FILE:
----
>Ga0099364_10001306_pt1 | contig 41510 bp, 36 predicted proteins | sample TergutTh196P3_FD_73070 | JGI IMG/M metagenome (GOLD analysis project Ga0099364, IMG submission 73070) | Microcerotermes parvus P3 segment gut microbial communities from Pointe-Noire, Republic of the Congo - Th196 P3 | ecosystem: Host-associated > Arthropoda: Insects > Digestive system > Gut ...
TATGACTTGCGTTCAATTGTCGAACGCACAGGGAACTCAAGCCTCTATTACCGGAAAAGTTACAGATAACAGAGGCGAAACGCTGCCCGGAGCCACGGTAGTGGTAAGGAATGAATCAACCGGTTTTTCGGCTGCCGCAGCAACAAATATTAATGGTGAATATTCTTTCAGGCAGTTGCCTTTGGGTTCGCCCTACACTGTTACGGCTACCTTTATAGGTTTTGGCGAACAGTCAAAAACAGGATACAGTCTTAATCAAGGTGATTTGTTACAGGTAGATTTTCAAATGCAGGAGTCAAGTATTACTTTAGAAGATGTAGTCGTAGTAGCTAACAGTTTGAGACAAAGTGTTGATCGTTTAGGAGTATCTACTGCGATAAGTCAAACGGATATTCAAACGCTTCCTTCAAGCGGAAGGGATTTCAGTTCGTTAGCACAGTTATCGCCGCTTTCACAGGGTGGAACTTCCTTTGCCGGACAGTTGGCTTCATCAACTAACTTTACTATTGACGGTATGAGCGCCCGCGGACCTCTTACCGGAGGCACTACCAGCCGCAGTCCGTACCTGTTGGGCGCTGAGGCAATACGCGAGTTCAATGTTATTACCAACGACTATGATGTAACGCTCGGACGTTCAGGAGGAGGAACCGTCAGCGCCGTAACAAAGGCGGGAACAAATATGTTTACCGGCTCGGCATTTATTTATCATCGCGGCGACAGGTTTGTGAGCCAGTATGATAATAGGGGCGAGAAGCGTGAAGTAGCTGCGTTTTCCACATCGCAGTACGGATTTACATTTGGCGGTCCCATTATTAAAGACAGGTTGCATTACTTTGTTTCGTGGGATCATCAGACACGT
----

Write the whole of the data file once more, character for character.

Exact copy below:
>Ga0099364_10001306_pt1 | contig 41510 bp, 36 predicted proteins | sample TergutTh196P3_FD_73070 | JGI IMG/M metagenome (GOLD analysis project Ga0099364, IMG submission 73070) | Microcerotermes parvus P3 segment gut microbial communities from Pointe-Noire, Republic of the Congo - Th196 P3 | ecosystem: Host-associated > Arthropoda: Insects > Digestive system > Gut ...
TATGACTTGCGTTCAATTGTCGAACGCACAGGGAACTCAAGCCTCTATTACCGGAAAAGTTACAGATAACAGAGGCGAAACGCTGCCCGGAGCCACGGTAGTGGTAAGGAATGAATCAACCGGTTTTTCGGCTGCCGCAGCAACAAATATTAATGGTGAATATTCTTTCAGGCAGTTGCCTTTGGGTTCGCCCTACACTGTTACGGCTACCTTTATAGGTTTTGGCGAACAGTCAAAAACAGGATACAGTCTTAATCAAGGTGATTTGTTACAGGTAGATTTTCAAATGCAGGAGTCAAGTATTACTTTAGAAGATGTAGTCGTAGTAGCTAACAGTTTGAGACAAAGTGTTGATCGTTTAGGAGTATCTACTGCGATAAGTCAAACGGATATTCAAACGCTTCCTTCAAGCGGAAGGGATTTCAGTTCGTTAGCACAGTTATCGCCGCTTTCACAGGGTGGAACTTCCTTTGCCGGACAGTTGGCTTCATCAACTAACTTTACTATTGACGGTATGAGCGCCCGCGGACCTCTTACCGGAGGCACTACCAGCCGCAGTCCGTACCTGTTGGGCGCTGAGGCAATACGCGAGTTCAATGTTATTACCAACGACTATGATGTAACGCTCGGACGTTCAGGAGGAGGAACCGTCAGCGCCGTAACAAAGGCGGGAACAAATATGTTTACCGGCTCGGCATTTATTTATCATCGCGGCGACAGGTTTGTGAGCCAGTATGATAATAGGGGCGAGAAGCGTGAAGTAGCTGCGTTTTCCACATCGCAGTACGGATTTACATTTGGCGGTCCCATTATTAAAGACAGGTTGCATTACTTTGTTTCGTGGGATCATCAGACACGT